Barely 48 hours before politician Kenneth Matiba's death, a Mugumo tree fell after it was struck by lightning in Kiaguthi village, Murang'a County.
The tree, which marked the border of Mugoiri and Murarandia wards in Kahuro sub-county, is said to burst into flames on Friday night.
According to Kikuyu cultural beliefs, this was an indication that a prominent person would die.
The Murang’a chapter of the Kikuyu Council of Elders visited the site.
Council Chairman Joakim Gitonga said the tree fell on Friday night and the fire took hours to put out despite heavy rains.
“Whenever a Mugumo tree falls it is considered to have a message and this time it went down with Mzee Matiba,” said Mr Gitonga.
The retired Catholic priest mourned Matiba, saying the icon was instrumental in the stability of Murang’a.
Gripped with fear
Mary Wandia, a Kiaguthu resident, narrated how she and other villagers were gripped with fear when the tree fell.
She said in the 1960s, when another tree fell, many of the white soldiers operating in the village left.
"The tree fell after lightning struck it in the middle of the night and the fire took hours to put out," she said.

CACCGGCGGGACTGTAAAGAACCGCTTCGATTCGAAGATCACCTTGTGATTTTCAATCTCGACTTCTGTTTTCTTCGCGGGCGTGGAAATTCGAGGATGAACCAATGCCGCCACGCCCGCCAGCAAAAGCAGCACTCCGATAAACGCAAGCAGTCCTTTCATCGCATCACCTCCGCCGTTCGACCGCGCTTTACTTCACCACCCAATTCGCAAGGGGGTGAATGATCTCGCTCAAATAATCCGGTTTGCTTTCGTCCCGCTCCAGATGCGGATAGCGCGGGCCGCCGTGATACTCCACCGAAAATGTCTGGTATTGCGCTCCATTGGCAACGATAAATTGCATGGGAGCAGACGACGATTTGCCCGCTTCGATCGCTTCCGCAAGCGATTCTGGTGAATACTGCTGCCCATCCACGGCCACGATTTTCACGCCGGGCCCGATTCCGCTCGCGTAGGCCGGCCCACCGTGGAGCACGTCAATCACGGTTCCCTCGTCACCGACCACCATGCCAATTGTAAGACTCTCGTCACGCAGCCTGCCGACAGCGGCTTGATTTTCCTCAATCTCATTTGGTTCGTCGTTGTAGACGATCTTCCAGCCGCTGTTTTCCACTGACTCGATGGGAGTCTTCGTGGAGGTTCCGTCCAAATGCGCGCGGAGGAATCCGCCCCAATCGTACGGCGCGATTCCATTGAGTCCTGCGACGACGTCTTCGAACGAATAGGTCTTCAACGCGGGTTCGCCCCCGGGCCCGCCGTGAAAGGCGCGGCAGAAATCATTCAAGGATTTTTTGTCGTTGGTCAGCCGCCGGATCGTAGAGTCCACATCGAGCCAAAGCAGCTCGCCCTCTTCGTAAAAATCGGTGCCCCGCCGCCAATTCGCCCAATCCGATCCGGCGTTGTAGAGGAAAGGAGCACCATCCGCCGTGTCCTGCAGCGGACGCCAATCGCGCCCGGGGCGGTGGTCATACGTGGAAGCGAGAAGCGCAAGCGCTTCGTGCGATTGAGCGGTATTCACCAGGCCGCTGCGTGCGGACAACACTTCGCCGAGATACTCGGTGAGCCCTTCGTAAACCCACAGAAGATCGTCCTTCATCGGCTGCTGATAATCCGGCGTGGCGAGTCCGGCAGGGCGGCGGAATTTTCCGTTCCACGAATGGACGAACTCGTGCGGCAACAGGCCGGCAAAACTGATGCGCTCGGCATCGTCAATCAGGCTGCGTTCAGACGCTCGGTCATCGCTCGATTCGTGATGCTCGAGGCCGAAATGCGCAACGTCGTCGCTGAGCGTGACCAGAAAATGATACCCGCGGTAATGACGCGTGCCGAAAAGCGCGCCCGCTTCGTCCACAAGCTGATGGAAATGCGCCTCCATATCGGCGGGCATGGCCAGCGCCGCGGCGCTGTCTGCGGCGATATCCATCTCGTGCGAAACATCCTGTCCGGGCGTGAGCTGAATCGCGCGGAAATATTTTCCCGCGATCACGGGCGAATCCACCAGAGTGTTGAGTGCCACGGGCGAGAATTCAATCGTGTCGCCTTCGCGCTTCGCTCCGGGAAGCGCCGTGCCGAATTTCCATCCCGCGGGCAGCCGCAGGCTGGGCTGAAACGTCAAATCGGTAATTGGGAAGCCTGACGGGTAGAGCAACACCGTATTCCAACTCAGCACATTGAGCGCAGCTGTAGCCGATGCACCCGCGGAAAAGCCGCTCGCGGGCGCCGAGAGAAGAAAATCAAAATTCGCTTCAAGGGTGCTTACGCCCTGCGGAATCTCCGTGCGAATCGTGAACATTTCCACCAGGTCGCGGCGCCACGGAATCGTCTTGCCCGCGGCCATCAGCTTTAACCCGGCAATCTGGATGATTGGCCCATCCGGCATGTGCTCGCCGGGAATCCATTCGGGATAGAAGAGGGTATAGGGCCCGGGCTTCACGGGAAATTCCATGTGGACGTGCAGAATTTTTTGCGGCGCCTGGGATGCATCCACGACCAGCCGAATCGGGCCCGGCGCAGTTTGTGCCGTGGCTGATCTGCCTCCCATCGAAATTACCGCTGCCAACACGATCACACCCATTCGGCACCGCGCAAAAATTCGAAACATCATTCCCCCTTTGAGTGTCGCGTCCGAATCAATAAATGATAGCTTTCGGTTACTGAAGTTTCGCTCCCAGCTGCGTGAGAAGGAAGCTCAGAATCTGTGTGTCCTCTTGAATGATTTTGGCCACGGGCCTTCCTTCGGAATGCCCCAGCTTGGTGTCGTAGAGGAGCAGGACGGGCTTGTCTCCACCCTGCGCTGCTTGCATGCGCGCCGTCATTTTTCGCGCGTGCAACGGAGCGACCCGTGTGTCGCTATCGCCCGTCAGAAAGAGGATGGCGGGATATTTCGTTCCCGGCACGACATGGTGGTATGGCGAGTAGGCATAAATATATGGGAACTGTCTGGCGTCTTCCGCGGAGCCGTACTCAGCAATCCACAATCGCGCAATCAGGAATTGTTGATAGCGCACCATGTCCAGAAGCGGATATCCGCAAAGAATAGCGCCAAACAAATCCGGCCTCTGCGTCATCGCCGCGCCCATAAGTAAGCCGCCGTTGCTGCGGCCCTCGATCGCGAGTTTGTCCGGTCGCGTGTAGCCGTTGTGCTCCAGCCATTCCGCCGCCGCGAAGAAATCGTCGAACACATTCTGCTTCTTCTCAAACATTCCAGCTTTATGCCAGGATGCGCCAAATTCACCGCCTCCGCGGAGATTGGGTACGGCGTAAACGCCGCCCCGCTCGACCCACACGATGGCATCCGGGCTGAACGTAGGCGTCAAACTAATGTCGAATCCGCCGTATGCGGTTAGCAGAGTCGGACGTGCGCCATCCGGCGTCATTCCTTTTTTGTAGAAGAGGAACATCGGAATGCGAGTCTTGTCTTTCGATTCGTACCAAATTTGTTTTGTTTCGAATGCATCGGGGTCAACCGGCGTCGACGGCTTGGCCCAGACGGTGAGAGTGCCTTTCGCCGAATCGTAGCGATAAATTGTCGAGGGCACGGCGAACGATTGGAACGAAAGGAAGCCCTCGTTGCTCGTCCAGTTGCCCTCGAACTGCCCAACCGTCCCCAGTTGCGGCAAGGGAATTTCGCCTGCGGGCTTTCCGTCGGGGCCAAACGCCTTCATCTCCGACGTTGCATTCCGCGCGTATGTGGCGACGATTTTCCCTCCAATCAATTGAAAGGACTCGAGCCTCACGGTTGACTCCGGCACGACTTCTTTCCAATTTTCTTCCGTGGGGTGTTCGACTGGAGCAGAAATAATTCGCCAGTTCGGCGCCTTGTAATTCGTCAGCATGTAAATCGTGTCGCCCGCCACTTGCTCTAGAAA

The tree in Kahuro stood barely two kilometres from Muriranjas Hospital, which Matiba helped to build.
Two years earlier Matiba had joined Murang’a Governor Mwangi wa Iria in commissioning the Kenneth Matiba Eye and Dental Hospital at Kenol.
The hospital was built by the Murang’a County government and the politician described it as the best gift to the residents.
The former Cabinet minister is credited for spearheading the establishment of Murang’a College of Technology by contributing Sh320,000 during the inaugural fund raising in 1971.
Gitonga was the college's first principal.
“In that harambee, then President Mzee Jomo Kenyatta gave Sh10,000 while his son, Uhuru Kenyatta, handed over a Sh100 note,” recalled Gitonga.
He added that Matiba later supported the construction of a squash hall at the institution and kept alive the dream that it would be an important learning centre in future.
Matiba's cousins, Edwin Matiba and Karugo Mugo described the politician as a visionary leader who had ideas that could have transformed the country had they been implemented.
Speaking in Murang’a town, Mugo, a former councillor in Murang’a, said the Opposition icon helped in the construction of Muriranja Hospital offered an ambulance. “Right now the family has little information to share with the media as the Government has been approached to give him a State function.”